Wednesday, June 13, 2012

Guidelines for the Coming Apocalypse: A Call for Submissions

I’ve decided to expand the pool of writers for the next anthology from Elephant’s Bookshelf Press. In light of this, it behooves me and our editorial team to share some clear guidelines about what we’re looking for.

One thing shouldn’t need to be said, but I’ll say it anyway: We’re looking for quality. We’re not the Statue of Liberty. We’re not looking for your tired or poor stories. If you have one yearning to breathe the free air outside of the trunk where it’s sat for the past twenty years, make sure you give it some mouth to mouth. Inspire your manuscript with a healthy dose of vitality. That worked for some writers published in Spring Fevers.

What we’re looking for right now are submissions for The Fall. It will be an anthology of short stories that are dystopian, apocalyptic, or post-apocalyptic in nature. More to the point, they will deal with endings and subsequent beginnings. To be sure, we writers can be a depressing lot if left to our own maudlin devices. And some of the stories will carry a dark cloud along with them, which means we’ll need some that, perhaps, blow those clouds away and cleanse the palette and the prairie.

I’m looking for one submission per author. Sorry, no previously published stories. If it’s appeared on your blog already, let me know, but that is not an automatic kill in my book. Send submissions to The deadline is August 17. If you have something ready before then, you are most welcome to send it early. It will definitely help us stay on schedule. Sorry, there's no payment for an accepted story. .

These stories can take just about any form: science fiction; young adult; middle grade; heck, even romance if you can swing that. The restriction is erotica. It’s not that I don’t appreciate a well-told sexy story, but they're not always appreciated by readers – or writers whose stories appear right after the erotica, for that matter.

The maximum length is 10,000 words. That’s a maximum, not a target. None of the stories in Spring Fevers came close to five figures.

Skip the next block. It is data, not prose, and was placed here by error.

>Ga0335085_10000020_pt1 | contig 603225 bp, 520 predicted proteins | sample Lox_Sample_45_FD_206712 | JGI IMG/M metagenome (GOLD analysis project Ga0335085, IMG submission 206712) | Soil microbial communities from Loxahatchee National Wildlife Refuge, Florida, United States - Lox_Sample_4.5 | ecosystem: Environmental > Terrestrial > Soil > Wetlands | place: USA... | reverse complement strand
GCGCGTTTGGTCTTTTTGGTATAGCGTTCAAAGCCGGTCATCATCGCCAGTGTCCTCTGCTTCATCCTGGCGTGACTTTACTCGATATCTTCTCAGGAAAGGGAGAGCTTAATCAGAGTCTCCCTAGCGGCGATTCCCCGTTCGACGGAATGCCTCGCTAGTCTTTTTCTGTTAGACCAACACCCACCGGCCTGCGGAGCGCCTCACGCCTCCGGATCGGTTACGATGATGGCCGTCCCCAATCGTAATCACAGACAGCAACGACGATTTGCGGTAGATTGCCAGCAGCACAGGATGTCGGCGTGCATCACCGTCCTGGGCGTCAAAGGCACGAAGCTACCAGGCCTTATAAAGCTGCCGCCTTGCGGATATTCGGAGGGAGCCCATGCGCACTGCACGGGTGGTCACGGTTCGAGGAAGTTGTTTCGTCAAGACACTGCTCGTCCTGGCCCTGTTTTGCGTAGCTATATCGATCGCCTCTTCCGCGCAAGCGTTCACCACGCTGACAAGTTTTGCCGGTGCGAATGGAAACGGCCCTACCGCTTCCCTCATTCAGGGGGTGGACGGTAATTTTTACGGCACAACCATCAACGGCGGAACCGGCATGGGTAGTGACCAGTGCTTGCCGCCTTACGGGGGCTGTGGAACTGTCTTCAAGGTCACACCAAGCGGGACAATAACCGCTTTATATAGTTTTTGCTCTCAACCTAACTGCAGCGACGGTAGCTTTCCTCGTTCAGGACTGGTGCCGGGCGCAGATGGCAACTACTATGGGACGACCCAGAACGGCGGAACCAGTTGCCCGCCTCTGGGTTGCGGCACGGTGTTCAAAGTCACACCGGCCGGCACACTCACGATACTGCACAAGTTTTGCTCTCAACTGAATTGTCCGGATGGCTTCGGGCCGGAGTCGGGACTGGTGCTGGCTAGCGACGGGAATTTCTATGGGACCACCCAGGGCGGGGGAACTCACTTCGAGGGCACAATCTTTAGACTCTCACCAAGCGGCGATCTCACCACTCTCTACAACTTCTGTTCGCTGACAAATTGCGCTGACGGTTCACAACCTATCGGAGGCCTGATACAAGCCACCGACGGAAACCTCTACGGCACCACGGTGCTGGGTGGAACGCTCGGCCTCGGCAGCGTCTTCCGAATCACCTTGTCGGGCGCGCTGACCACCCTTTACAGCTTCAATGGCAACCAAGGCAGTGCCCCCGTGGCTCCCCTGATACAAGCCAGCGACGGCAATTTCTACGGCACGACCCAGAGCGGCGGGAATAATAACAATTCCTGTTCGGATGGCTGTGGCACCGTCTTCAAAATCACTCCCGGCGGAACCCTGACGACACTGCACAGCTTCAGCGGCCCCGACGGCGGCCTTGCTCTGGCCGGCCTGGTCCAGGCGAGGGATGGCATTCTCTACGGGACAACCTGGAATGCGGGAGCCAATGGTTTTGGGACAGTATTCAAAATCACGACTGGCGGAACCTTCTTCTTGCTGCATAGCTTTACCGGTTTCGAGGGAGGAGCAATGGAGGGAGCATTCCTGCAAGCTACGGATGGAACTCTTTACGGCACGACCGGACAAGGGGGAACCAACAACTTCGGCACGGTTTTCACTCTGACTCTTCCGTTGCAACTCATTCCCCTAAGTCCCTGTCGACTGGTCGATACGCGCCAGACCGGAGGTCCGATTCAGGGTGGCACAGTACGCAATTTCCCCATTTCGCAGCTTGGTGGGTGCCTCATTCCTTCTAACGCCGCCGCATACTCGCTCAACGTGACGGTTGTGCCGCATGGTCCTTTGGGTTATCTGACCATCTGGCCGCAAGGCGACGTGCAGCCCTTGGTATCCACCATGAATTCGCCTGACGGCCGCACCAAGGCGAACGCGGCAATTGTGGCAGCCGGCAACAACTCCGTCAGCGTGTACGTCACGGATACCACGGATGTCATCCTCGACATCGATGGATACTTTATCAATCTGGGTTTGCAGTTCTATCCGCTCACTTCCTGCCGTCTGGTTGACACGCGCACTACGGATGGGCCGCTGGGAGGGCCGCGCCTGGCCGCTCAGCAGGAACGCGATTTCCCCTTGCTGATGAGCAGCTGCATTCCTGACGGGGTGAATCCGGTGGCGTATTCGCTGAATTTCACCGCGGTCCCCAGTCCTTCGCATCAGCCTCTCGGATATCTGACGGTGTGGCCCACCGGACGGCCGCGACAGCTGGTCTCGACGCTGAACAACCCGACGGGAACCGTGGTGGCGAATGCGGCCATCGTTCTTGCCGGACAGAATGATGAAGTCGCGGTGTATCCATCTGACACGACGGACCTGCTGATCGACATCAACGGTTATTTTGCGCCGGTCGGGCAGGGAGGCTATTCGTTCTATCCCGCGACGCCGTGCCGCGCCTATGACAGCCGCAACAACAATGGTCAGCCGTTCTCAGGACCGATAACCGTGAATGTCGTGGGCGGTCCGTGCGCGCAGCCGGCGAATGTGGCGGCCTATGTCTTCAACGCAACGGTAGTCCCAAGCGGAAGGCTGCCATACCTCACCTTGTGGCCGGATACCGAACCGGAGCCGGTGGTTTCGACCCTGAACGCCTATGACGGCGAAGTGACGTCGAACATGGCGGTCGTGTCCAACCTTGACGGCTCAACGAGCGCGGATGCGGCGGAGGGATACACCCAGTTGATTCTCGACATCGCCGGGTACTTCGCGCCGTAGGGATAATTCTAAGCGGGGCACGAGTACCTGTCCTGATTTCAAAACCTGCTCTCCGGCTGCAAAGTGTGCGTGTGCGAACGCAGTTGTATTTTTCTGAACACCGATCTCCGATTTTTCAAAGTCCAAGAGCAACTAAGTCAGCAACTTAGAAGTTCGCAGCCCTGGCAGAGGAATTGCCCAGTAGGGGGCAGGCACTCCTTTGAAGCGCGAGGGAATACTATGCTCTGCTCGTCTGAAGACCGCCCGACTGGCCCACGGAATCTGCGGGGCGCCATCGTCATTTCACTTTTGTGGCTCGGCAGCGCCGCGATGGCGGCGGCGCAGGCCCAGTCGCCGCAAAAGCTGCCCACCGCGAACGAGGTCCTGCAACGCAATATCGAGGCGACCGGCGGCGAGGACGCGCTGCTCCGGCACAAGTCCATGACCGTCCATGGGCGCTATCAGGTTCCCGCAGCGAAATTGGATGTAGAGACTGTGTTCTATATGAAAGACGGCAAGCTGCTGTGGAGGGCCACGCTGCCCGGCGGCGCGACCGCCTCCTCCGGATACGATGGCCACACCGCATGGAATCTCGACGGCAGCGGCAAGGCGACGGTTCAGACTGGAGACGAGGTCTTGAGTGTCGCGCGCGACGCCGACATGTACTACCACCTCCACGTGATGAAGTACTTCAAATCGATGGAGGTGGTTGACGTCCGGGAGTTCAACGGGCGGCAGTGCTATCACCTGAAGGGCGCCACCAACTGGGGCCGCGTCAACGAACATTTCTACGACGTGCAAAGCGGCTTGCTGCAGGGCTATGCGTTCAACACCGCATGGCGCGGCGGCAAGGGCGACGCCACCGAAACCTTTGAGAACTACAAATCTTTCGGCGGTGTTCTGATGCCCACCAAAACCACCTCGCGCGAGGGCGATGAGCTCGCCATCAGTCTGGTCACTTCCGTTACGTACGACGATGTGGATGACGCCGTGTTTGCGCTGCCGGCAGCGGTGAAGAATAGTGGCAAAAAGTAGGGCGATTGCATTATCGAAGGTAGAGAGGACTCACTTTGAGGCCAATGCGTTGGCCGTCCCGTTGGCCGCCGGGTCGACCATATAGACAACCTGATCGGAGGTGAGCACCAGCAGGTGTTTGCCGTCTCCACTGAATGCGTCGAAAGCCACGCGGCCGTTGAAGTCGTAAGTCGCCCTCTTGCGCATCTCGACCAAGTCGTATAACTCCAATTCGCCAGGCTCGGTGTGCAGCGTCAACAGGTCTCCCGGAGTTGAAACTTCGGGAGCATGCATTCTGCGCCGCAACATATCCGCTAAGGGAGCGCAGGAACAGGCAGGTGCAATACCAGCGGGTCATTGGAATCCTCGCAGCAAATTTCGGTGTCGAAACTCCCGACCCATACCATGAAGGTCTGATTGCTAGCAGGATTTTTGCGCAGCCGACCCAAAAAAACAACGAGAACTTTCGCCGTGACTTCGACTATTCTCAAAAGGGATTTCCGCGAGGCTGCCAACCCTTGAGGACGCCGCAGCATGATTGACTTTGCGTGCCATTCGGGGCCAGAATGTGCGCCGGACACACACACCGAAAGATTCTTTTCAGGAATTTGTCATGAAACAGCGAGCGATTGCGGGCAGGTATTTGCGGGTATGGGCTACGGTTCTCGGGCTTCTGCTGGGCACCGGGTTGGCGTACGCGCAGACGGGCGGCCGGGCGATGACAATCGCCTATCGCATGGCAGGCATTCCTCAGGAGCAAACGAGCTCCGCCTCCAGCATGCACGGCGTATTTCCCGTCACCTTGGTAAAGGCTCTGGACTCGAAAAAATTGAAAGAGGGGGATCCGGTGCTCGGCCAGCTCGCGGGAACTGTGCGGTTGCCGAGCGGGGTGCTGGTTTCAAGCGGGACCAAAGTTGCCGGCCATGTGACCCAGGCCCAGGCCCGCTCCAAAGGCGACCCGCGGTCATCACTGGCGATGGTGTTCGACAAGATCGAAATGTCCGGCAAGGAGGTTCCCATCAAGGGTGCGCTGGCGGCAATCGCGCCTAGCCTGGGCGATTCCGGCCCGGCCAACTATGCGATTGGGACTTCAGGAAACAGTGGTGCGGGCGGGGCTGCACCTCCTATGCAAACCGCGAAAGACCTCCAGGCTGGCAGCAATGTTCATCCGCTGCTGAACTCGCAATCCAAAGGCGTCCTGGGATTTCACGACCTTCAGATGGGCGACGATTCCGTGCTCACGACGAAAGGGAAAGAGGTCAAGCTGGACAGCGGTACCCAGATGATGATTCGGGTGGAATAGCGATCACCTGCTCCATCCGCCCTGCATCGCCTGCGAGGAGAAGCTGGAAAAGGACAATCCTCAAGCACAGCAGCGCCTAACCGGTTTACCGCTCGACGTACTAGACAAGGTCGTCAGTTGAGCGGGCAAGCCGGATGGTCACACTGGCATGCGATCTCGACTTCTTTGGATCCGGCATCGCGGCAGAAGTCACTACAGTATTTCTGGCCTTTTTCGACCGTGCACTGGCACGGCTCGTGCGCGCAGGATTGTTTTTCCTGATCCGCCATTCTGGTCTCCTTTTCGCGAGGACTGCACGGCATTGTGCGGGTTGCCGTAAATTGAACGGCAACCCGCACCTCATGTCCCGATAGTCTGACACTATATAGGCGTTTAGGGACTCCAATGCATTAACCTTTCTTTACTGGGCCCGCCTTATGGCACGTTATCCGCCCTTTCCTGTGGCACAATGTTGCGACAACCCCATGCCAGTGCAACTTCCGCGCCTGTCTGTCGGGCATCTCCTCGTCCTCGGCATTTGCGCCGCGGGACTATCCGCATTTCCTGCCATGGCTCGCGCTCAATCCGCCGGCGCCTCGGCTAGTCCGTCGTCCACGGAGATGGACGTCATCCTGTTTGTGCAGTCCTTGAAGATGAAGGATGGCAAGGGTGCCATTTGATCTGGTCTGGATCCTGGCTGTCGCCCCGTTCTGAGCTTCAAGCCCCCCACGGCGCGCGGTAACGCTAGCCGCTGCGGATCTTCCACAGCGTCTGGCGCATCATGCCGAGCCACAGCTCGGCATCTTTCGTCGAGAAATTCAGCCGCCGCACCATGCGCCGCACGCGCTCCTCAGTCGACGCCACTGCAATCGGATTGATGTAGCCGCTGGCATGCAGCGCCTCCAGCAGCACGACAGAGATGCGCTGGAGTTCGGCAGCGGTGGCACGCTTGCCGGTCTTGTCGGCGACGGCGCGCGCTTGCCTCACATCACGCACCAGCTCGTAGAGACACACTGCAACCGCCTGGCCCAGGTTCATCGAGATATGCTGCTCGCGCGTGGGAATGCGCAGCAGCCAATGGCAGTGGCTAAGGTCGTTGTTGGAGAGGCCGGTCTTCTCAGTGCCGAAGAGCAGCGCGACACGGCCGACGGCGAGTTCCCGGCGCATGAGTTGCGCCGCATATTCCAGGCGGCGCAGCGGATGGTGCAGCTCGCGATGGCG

For ease of formatting and time-saving on the copyediting and final proofing, please adhere to the following format styles:

·         Use Times Roman;

·         12 pt. type;

·         1" margin all around;

·         Double-spaced lines;

·         Do not add extra line between every paragraph;

·         Instead of an extra line between a paragraph to denote a break, please use a single “#”;

·        Paragraphs indented 0.5". Please use the autoformat settings on Microsoft Word for paragraph indentations rather than manually inserting a tab or individual spaces. This feature is found under the ‘Paragraph’ format window;

·        Use a SINGLE SPACE following a period at the end of a sentence, NOT two spaces;

·        Use STRAIGHT QUOTES rather than SMART QUOTES. This is an autoformat/autocorrect feature in Word that, if checked, turns straight quote marks and apostrophes into ‘curly’ quote marks and apostrophes. This can cause formatting issues when the text is converted to a final font and style for publication. Under WORD OPTIONS, click on PROOFING, then on AUTOCORRECT OPTIONS, then make sure the line that says ‘Replace straight quotes with smart quotes’ is UNCHECKED.

Should you choose not to adhere to these guidelines, your story will still be considered. It’s an annoyance, but it’s not a deal breaker. The more you can do in advance, the faster the editing process will go and the cleaner and more consistent the final published book presentation will be.

Because that’s part of what we’re looking to create, too – a clean, consistent book that readers enjoy by authors whose work they want to read again and again. Ideally, you’ll discover that Elephant’s Bookshelf Press, LLC, will produce books and anthologies that entertain the reader and keep them thinking. A laugh here and there is also appropriate.

After all, whether you’re facing the end of the world, the end of a relationship, or the end of a blog post, it’s good to be able to smile and say, “Yeah, that was pretty darn satisfying.”

If you have additional questions, feel free to post a comment here, or you can send it to the email address above. A comment will allow me to respond for everyone. Because if you were confused, it’s possible others were too.

Thanks in advance to everyone!


Jean Oram said...

What fun!

Do you mean scene break for this bit: "Instead of an extra line between a paragraph to denote a break, please use a single “#”;"

Didn't know about those curly quotes! Learned another new thing today--definitely not wasted!


Matt Sinclair said...

Thanks, Jean! Yes, that was for a scene break. Good point!

Matt Sinclair said...

Well, whaddayaknow! There was a new submission in the mailbox this morning! Thanks!

Amanda said...

Oh, sounds like fun! I have a dystopian short sitting around, but it has been previously published in an ebook anthology. The publisher closed up shop and all rights reverted back to me, nor is it for sale any longer.

Would that disqualify the work?